Jurgen Brauer, Manuel Ennes Ferreira and Sandro Mendonça
Even before the first kick-off, this month’s Africa Cup of Nations started with a nasty foul on Togo’s team. It should not detract from the joy of football. As was said following the terror attack at the 1972 Munich Olympics: the games must go on.
But analysing player data, the Cabinda shooting that led to Togo’s early exit from the competition illustrates two larger lessons: (Africa’s) wars push talented players out, and (European) club money pulls players in. For example, no Cameroon or Nigeria national players play for club teams in their home countries. Both countries have player export rates of 100%. Of Cameroon’s 23-player squad, seven earn their pay cheques in France while England, Germany and Spain each employs three.
The others are distributed all over Europe, from Scotland to Turkey. In contrast, Nigerians prefer England, where seven of their players kick the ball professionally. Of the other Super Eagles, France, Israel and Russia have three each. Germany, Spain and Switzerland pay two apiece, while one plays in the Ukraine league. Other countries with very high player exports include Côte d’Ivoire (22 players), Burkina Faso (21), Mali (21) and Togo (21).
At the opposite end of the spectrum, the highest player retention rates are those of Egypt (19 out of 23 players, for a rate of 82,6%) and Tunisia (16 players, or 69,6%).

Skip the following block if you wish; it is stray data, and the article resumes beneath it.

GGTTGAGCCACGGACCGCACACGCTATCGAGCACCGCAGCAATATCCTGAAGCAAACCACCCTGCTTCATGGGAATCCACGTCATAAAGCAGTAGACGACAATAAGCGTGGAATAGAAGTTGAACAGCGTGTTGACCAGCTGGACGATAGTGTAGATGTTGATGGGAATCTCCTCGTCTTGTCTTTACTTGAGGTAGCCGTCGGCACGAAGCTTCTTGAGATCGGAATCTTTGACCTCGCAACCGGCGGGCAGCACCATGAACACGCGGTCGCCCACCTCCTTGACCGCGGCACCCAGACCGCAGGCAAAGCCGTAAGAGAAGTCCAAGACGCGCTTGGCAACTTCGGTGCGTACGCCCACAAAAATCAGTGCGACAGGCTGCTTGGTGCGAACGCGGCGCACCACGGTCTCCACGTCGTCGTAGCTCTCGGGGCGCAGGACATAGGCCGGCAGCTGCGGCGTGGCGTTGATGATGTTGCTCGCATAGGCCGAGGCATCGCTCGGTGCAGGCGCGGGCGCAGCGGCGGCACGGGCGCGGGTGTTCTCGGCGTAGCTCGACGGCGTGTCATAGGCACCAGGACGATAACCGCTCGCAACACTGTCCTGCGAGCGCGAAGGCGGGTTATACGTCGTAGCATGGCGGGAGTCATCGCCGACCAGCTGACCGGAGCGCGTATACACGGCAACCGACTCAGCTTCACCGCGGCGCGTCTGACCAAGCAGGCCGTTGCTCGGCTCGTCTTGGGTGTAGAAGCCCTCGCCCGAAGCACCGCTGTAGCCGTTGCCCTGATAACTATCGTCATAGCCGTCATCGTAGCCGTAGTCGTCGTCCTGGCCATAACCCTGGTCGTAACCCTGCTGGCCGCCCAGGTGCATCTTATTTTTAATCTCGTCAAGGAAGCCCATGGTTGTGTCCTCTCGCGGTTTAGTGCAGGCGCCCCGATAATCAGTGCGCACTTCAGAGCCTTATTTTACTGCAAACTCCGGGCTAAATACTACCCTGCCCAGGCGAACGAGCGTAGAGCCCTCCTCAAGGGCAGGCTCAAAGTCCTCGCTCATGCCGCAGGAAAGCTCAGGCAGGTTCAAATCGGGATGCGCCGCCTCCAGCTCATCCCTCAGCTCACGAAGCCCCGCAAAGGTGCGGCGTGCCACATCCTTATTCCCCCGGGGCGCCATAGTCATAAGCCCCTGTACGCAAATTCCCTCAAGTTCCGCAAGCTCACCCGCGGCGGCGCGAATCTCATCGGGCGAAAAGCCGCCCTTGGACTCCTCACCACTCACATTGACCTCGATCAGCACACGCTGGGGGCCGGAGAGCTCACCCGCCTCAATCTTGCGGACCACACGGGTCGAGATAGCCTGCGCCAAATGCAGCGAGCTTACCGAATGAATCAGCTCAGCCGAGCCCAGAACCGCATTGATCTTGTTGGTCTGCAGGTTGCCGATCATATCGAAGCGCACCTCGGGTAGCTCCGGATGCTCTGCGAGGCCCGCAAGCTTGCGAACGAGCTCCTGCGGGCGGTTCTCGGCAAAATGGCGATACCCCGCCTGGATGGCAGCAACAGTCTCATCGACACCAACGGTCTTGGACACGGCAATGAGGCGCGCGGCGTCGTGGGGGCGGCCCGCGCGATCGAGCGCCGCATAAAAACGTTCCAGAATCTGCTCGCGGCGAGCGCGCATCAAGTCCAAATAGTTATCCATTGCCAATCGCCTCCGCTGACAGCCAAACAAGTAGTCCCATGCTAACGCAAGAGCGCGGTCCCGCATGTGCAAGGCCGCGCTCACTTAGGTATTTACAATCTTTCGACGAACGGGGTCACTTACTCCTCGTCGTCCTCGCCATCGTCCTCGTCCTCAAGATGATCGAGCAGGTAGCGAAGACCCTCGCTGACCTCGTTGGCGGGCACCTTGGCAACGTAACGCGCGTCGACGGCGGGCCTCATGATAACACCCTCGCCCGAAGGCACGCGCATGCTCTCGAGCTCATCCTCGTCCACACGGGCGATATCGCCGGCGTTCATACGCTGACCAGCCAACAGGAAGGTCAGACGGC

This hardly seems random. Whether correlating player export percentages with the rankings of the human development index, the global peace index, the failed state index or GDP, in each case an inverse relationship between the rankings and the number of players pursuing their careers abroad emerges: the worse the country’s standing, the more players leave. Wars push.
Interestingly, among the Afcon teams, Egypt also shows the highest number of club imports from other nations, namely one each from Angola and Ghana, and two each from Burkina Faso and Mozambique. The only other nations that import players for their club teams are Angola (one player from Malawi), Mozambique (one player, also from Malawi), Nigeria (one each from Benin and Togo) and Tunisia (one each from Ghana and Togo).
In other words, only 12 — or about 3% — of all players at the Afcon play professionally elsewhere in Africa. In contrast, 237 — or nearly 70% — play for club teams in some 38 countries that are not in Angola for the African football showpiece. They stretch from Armenia to China, Moldova and the United Arab Emirates. Money pulls.
Instead of counting the number of players exported, one can compute two export-related percentage rates: the player export dispersal rate (countries per player) and the player export concentration rate (players per country). Angola, for instance, exports 12 players to eight countries, for a dispersal rate of 66,7%. In contrast, Nigeria exports nearly twice as many players to about the same number of countries, so that its export concentration rate is 23/7 = 328,6%, the highest among the Cup nations. Malawi’s player exports are fairly concentrated as well. Of its 23 players, 14 play in five other countries, an export concentration ratio of 280%. But unique among these nations is that Malawi’s exports are highly regionalised: 10 of its 14 exported players play for South African clubs alone.